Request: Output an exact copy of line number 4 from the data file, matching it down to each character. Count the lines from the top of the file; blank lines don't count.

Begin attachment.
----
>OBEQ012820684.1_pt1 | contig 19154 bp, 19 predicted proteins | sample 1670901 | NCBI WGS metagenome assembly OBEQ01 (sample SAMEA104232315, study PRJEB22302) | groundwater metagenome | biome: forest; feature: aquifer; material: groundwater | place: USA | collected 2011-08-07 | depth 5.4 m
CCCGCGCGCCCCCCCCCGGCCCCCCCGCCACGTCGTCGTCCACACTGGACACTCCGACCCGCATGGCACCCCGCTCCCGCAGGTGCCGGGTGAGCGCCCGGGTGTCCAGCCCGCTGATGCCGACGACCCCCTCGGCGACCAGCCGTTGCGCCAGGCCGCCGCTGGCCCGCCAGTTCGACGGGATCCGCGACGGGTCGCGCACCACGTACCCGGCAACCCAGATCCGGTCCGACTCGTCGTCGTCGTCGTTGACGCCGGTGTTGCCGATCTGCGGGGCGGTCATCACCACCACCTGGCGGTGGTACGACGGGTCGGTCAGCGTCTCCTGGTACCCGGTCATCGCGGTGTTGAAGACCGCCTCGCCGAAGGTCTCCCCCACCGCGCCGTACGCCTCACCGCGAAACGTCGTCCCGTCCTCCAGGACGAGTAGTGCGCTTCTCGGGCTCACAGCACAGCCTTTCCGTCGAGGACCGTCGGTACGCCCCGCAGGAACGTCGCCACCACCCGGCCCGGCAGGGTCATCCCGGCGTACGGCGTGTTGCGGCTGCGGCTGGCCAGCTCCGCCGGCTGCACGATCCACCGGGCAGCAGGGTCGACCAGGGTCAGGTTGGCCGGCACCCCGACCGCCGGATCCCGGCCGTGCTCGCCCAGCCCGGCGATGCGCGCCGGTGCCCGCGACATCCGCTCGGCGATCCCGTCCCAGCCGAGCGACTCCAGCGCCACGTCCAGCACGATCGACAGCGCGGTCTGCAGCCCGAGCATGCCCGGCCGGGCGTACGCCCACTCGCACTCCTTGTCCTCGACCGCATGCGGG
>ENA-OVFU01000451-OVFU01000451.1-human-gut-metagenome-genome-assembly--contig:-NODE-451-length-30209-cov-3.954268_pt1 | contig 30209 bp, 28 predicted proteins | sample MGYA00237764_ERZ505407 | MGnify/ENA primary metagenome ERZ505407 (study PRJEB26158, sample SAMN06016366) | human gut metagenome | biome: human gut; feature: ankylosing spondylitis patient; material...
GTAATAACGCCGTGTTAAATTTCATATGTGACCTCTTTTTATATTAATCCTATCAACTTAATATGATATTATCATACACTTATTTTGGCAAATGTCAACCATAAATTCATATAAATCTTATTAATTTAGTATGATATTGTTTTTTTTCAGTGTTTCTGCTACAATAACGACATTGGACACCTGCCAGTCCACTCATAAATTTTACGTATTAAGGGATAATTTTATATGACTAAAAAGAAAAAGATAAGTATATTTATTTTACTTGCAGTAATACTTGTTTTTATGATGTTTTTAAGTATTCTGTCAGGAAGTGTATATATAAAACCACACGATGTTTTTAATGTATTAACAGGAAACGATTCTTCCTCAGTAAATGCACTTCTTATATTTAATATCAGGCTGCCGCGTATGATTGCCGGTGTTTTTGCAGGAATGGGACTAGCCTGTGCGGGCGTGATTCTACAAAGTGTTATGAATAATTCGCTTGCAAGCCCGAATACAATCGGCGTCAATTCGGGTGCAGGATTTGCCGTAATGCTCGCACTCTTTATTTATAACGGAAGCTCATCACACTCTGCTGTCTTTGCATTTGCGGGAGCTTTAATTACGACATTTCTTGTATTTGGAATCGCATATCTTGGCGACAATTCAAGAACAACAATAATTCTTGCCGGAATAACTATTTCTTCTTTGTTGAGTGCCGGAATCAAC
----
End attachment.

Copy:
GTAATAACGCCGTGTTAAATTTCATATGTGACCTCTTTTTATATTAATCCTATCAACTTAATATGATATTATCATACACTTATTTTGGCAAATGTCAACCATAAATTCATATAAATCTTATTAATTTAGTATGATATTGTTTTTTTTCAGTGTTTCTGCTACAATAACGACATTGGACACCTGCCAGTCCACTCATAAATTTTACGTATTAAGGGATAATTTTATATGACTAAAAAGAAAAAGATAAGTATATTTATTTTACTTGCAGTAATACTTGTTTTTATGATGTTTTTAAGTATTCTGTCAGGAAGTGTATATATAAAACCACACGATGTTTTTAATGTATTAACAGGAAACGATTCTTCCTCAGTAAATGCACTTCTTATATTTAATATCAGGCTGCCGCGTATGATTGCCGGTGTTTTTGCAGGAATGGGACTAGCCTGTGCGGGCGTGATTCTACAAAGTGTTATGAATAATTCGCTTGCAAGCCCGAATACAATCGGCGTCAATTCGGGTGCAGGATTTGCCGTAATGCTCGCACTCTTTATTTATAACGGAAGCTCATCACACTCTGCTGTCTTTGCATTTGCGGGAGCTTTAATTACGACATTTCTTGTATTTGGAATCGCATATCTTGGCGACAATTCAAGAACAACAATAATTCTTGCCGGAATAACTATTTCTTCTTTGTTGAGTGCCGGAATCAAC